Starting a business can be an intimidating venture. Fortunately, as risky as it seems, there are people who make it work — even Fortune 500 companies started somewhere! Here are a few recent CFO stories for anyone looking to take the leap-of-faith that is starting a small business, as well as those who already have. This content discusses crowdfunding, cybersecurity, location, small-business borrowing, and how to avoid culture clashes.
With the new rules, mandated by Title III of the 2012 Jump-Start Our Business Start-Ups Act, the SEC has brought nonaccredited investors into the fold, allowing those with modest wealth to invest in startups.
“As equity crowdfunding with non-accredited investors under Title III comes into effect, it will have massive implications for startups and investors alike,” Forbes said. “This will open up a tremendous amount of capital to early stage companies.”
Less than one-fifth of finance executives at small and midsize businesses say their companies have experienced a cybersecurity attack in the last 24 months, according to a survey conducted by CFO in early February 2016. The 22% of finance executives reporting an attack is significantly less than the 42% of finance executives at larger companies who report experiencing such incidents in the last 24 months.
But cyber security is still high on the agenda for CFOs and other finance department managers at small and midsize companies (those with less than $100 million in revenue), the survey found. It is a top 10 business concern for 57.5% of respondents and the number one business concern for 4.3%.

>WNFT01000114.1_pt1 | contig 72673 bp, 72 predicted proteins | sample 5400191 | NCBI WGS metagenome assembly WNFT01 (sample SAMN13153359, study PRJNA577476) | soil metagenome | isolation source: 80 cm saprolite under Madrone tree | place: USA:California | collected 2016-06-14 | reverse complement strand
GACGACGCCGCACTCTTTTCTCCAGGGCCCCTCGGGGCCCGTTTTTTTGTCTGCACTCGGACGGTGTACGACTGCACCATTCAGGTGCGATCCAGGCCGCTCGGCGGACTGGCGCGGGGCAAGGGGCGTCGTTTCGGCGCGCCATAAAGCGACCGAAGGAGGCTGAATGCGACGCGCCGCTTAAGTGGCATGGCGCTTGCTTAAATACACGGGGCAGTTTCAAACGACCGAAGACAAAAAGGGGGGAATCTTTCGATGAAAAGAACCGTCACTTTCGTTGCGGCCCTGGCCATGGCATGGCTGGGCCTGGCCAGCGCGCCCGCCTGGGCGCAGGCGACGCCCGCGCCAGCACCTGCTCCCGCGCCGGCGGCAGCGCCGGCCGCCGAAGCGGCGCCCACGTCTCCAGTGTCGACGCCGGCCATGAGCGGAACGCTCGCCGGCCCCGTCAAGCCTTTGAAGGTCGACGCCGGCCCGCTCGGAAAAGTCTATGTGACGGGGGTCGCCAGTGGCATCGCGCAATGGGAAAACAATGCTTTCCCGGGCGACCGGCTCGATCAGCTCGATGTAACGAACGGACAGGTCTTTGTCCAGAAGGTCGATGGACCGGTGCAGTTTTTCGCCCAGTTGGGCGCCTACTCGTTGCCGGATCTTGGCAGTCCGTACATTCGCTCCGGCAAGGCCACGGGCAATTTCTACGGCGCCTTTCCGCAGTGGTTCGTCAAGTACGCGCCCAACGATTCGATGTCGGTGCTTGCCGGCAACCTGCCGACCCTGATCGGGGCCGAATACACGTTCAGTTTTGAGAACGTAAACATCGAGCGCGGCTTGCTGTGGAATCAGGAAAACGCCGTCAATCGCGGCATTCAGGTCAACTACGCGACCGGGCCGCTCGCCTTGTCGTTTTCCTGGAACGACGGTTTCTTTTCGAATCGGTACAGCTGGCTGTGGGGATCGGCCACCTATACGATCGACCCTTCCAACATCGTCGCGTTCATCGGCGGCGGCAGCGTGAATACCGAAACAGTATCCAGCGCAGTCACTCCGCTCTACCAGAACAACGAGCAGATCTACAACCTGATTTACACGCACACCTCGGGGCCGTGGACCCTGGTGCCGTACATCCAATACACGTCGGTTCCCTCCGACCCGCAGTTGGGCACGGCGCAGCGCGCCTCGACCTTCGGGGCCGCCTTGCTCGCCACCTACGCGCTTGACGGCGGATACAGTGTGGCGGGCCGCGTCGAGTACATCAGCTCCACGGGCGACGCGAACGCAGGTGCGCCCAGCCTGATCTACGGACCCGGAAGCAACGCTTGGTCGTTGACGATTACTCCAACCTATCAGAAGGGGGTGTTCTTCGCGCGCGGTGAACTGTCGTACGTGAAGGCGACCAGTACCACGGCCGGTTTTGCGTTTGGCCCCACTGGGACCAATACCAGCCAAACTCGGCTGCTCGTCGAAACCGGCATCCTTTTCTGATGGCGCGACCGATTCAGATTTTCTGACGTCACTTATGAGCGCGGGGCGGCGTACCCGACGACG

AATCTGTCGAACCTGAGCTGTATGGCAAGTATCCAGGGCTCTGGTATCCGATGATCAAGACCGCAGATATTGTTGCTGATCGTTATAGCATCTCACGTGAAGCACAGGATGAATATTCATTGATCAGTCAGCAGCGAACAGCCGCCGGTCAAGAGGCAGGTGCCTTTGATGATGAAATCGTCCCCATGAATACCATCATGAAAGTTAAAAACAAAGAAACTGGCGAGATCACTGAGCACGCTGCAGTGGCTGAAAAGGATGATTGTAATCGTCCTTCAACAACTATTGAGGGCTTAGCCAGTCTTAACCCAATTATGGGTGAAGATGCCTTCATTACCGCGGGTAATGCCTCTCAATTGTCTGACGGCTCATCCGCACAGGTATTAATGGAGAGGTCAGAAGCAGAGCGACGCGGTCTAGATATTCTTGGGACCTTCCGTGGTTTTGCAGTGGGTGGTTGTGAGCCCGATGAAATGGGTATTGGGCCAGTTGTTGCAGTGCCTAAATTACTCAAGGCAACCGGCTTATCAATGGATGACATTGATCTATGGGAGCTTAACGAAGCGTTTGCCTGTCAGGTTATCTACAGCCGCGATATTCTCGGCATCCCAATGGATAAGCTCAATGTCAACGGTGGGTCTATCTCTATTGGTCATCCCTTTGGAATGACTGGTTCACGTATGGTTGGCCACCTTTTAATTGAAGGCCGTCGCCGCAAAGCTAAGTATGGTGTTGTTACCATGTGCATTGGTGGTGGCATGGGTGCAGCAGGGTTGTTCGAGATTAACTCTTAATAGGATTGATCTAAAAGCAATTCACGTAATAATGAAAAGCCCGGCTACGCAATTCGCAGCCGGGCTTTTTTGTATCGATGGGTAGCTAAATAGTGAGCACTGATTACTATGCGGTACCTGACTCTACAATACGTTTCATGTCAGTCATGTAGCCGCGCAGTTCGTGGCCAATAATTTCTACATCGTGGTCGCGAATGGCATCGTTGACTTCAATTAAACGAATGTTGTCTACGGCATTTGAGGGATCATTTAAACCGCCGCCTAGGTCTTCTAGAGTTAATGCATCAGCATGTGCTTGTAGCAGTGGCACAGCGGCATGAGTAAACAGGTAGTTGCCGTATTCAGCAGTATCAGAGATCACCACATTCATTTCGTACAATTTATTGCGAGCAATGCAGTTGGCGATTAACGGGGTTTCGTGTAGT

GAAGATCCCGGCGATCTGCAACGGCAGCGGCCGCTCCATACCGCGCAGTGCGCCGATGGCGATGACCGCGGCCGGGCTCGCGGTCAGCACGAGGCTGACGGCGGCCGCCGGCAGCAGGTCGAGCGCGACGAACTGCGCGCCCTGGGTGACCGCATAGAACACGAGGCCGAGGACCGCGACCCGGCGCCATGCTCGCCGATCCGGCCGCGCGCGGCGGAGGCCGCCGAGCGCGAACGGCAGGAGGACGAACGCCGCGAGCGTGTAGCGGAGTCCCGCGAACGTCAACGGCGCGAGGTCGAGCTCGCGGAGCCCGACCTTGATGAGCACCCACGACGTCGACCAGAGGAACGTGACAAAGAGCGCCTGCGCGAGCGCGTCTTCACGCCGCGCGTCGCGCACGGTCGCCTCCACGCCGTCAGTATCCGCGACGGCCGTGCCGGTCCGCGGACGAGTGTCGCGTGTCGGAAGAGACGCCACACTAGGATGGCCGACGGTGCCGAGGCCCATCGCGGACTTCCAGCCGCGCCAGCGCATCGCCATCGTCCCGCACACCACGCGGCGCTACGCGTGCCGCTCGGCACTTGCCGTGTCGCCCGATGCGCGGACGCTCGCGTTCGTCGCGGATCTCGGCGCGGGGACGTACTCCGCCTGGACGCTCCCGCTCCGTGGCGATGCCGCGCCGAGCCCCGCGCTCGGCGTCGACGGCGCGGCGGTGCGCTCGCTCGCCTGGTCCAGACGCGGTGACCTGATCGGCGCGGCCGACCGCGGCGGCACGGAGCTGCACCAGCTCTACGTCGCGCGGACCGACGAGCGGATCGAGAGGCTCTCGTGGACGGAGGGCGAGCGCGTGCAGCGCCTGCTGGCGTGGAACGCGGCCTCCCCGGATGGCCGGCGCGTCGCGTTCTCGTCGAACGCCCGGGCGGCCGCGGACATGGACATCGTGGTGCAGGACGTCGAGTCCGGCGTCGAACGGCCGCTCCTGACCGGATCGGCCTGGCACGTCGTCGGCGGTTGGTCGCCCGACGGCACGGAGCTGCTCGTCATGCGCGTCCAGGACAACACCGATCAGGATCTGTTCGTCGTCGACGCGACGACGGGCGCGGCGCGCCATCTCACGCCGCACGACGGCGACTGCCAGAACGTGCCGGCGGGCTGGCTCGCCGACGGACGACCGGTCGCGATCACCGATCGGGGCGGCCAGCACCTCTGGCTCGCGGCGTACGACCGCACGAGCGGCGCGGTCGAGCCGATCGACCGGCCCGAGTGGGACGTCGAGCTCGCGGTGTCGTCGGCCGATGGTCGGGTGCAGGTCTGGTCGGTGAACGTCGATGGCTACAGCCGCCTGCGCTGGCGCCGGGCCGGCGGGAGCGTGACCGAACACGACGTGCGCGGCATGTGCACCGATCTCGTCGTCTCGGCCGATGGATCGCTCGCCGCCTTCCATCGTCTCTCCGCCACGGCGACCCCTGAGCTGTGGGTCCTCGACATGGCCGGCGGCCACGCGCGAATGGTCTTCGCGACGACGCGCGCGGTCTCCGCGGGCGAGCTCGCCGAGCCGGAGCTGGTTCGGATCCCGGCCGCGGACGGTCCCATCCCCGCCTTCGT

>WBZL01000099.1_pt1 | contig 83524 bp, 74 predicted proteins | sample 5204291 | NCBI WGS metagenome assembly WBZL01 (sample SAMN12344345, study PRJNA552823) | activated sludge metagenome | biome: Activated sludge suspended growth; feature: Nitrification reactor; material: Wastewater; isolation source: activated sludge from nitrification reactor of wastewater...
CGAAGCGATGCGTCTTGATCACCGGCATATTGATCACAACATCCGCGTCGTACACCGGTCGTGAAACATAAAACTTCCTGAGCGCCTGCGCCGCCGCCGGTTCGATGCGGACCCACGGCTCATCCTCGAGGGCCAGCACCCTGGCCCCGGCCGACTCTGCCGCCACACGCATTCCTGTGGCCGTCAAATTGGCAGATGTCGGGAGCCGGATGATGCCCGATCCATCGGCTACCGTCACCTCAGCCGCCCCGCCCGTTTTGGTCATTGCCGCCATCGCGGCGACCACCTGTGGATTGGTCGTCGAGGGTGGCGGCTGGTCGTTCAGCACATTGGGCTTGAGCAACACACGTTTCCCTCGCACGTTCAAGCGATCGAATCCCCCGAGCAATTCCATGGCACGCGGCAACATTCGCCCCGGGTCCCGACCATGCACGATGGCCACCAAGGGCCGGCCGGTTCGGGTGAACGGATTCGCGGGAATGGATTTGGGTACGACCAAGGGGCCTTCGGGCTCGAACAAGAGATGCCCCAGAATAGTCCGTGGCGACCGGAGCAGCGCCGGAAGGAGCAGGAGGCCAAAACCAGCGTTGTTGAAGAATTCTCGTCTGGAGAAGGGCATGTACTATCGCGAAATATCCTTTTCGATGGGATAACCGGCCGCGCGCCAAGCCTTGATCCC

Thumbtack.com, an online marketplace for local services, recently released its Small Business Friendliness Survey, which gathered responses from nearly 18,000 small-business owners. Which states and cities ranked as the most (or least) friendly for small business?
Take our quiz: “Friendly States”
The small-business borrowing index has historically tracked ahead of gross domestic product growth by two to five months, and is a good predictor of capital spending and job growth. The increase in borrowing by small businesses also does not appear to have come at the expense of their financial health.
For most of the recession, record numbers of small businesses were on the “credit sidelines,” seeing no good reason to borrow. But according to this survey by the National Federation of Independent Business, the credit appetite of owners may be increasing. Thirty-one percent of all firms reported borrowing on a regular basis in June, up 2 points.
The Boston Consulting Group found material cultural differences in every one of the mergers and acquisitions it analyzed. That’s 100%. Yet, very few companies perform the same level of due diligence on corporate culture as they do on the more-tangible assets that need to be brought together during the post-merger integration: facilities and capabilities; talent; products in the R&D pipeline; customer, sales and market data; and finances. Here’s how to prevent post-transaction culture problems.
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